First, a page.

I was hoping you could provide some information on how one should interpret and present group level coefficients and degrees of freedom in a mixed effects (in my case: logistic) model. I'm fully aware of how we understand them in the classical sense, certainly in conventional OLS and logistic regression models. However, I have yet to come across a very thorough treatment in most handbooks dedicated to mixed effects modeling (Gelman and Hill, for example). In fact, most seem to be fixated on the level-one (or individual level) predictors and treat level-two (or group level) predictors more as "things you can also do", for which there are usually only one or two pedagogical examples.
My issue is that I have a mixed effects logit model with a number of group predictors, most of which constitute the hypotheses of interest relevant to my research question. I have fifteen group predictors and one random effect for the group ($j = 59$), with over 60,000 total observations at the individual level. I have one group level variable for a hypothesis of interest, for which the $p$-value varies from .06 to .05, contingent on the model specification. Estimating the model using the glmmPQL function in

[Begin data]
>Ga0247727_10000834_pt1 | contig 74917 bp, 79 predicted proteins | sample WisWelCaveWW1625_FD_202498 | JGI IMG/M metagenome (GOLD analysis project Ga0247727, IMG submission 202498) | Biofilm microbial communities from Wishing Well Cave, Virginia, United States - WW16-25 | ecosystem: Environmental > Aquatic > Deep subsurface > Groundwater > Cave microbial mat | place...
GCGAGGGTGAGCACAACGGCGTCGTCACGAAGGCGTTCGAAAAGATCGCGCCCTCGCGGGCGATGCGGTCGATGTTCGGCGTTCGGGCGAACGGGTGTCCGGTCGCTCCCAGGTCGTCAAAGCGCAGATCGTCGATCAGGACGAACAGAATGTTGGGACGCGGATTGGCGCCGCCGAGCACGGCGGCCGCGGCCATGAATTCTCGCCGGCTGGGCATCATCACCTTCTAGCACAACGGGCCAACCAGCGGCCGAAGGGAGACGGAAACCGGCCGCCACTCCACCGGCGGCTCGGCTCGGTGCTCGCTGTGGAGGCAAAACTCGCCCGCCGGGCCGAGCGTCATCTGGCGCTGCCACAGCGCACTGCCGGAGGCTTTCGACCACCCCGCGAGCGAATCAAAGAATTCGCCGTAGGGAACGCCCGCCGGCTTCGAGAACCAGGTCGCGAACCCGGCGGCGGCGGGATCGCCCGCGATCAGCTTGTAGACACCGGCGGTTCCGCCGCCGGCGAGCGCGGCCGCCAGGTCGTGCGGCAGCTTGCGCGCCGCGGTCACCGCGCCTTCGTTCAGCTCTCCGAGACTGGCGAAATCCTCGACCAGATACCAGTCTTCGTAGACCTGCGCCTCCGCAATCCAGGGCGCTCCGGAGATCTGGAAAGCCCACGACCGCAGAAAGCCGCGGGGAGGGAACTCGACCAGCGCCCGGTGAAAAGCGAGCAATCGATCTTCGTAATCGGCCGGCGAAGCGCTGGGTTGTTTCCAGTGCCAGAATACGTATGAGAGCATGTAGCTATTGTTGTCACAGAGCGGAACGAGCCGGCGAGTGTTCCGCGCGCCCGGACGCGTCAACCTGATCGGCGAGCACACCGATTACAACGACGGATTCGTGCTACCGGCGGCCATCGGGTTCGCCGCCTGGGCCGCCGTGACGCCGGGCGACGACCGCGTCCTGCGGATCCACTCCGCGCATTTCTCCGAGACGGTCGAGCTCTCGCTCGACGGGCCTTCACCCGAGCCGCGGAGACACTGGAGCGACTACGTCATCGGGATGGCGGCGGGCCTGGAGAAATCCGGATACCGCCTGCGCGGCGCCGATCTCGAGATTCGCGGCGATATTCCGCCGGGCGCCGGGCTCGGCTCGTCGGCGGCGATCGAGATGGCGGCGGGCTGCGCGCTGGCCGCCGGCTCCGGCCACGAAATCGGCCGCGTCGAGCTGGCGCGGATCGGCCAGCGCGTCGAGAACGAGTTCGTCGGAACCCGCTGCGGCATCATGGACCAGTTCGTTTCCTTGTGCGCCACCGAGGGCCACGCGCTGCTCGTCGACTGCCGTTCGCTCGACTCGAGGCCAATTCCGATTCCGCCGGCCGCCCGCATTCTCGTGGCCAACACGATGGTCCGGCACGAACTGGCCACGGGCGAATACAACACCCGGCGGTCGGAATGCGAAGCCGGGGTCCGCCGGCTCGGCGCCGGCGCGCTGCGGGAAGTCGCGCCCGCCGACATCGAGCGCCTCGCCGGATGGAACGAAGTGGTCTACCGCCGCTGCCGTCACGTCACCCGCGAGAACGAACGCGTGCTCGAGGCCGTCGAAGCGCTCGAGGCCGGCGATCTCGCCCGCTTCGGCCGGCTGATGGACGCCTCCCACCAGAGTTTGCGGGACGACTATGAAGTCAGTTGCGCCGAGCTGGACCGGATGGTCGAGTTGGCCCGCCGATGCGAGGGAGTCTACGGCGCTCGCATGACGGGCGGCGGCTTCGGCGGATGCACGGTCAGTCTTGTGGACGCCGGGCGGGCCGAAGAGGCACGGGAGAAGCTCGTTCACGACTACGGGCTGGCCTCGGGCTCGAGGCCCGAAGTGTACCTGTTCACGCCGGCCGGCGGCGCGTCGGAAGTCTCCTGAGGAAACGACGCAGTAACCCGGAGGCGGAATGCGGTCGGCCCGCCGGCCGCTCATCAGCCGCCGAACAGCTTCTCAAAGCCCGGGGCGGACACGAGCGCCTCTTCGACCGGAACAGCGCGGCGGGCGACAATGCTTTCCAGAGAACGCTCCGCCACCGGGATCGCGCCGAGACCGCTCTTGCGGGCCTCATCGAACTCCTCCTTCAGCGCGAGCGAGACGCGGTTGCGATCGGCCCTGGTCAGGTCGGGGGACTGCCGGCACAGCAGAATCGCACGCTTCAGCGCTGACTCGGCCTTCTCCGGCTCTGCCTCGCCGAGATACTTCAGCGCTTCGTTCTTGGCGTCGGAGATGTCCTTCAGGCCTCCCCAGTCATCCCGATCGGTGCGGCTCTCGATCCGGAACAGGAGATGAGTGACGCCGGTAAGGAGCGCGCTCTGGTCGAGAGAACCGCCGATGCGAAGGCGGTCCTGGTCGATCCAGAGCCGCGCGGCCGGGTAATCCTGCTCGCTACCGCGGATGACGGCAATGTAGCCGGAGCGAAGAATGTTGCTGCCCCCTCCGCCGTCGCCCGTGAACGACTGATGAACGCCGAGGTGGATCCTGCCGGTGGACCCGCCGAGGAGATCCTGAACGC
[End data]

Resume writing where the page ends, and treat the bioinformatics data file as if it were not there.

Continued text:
R (for example) says the DF for the group level variables is $43$ (that is: $59 - 15 - 1$).
If so, would I be able to present the results for that particular variable as significant at .1, given that the group level variables are estimating group averages, for which there is a significantly smaller $N$? Or is there more to understanding group-level coefficients in a mixed effects model than that?
My apologies for any confusion in my question and appreciate any input you may have.